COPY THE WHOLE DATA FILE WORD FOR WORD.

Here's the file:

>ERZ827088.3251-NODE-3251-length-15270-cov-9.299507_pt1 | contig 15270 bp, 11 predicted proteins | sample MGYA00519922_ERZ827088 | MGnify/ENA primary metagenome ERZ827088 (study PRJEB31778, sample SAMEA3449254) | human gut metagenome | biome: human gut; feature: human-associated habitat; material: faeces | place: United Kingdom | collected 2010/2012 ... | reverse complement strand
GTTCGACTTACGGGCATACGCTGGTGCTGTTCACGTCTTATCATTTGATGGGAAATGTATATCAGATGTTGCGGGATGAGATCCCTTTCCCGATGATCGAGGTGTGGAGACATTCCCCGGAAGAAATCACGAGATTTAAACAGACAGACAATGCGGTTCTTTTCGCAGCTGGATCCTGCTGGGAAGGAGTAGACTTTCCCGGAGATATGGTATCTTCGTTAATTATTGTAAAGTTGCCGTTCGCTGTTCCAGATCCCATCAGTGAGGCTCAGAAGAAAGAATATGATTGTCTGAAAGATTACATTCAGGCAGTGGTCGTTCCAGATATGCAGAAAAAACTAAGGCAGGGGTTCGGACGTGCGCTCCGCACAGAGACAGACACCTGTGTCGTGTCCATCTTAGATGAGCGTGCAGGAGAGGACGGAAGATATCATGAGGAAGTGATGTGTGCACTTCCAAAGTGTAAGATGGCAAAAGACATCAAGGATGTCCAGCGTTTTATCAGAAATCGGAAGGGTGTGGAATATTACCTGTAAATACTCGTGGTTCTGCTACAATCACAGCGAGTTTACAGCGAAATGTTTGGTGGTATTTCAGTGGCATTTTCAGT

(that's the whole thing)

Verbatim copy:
>ERZ827088.3251-NODE-3251-length-15270-cov-9.299507_pt1 | contig 15270 bp, 11 predicted proteins | sample MGYA00519922_ERZ827088 | MGnify/ENA primary metagenome ERZ827088 (study PRJEB31778, sample SAMEA3449254) | human gut metagenome | biome: human gut; feature: human-associated habitat; material: faeces | place: United Kingdom | collected 2010/2012 ... | reverse complement strand
GTTCGACTTACGGGCATACGCTGGTGCTGTTCACGTCTTATCATTTGATGGGAAATGTATATCAGATGTTGCGGGATGAGATCCCTTTCCCGATGATCGAGGTGTGGAGACATTCCCCGGAAGAAATCACGAGATTTAAACAGACAGACAATGCGGTTCTTTTCGCAGCTGGATCCTGCTGGGAAGGAGTAGACTTTCCCGGAGATATGGTATCTTCGTTAATTATTGTAAAGTTGCCGTTCGCTGTTCCAGATCCCATCAGTGAGGCTCAGAAGAAAGAATATGATTGTCTGAAAGATTACATTCAGGCAGTGGTCGTTCCAGATATGCAGAAAAAACTAAGGCAGGGGTTCGGACGTGCGCTCCGCACAGAGACAGACACCTGTGTCGTGTCCATCTTAGATGAGCGTGCAGGAGAGGACGGAAGATATCATGAGGAAGTGATGTGTGCACTTCCAAAGTGTAAGATGGCAAAAGACATCAAGGATGTCCAGCGTTTTATCAGAAATCGGAAGGGTGTGGAATATTACCTGTAAATACTCGTGGTTCTGCTACAATCACAGCGAGTTTACAGCGAAATGTTTGGTGGTATTTCAGTGGCATTTTCAGT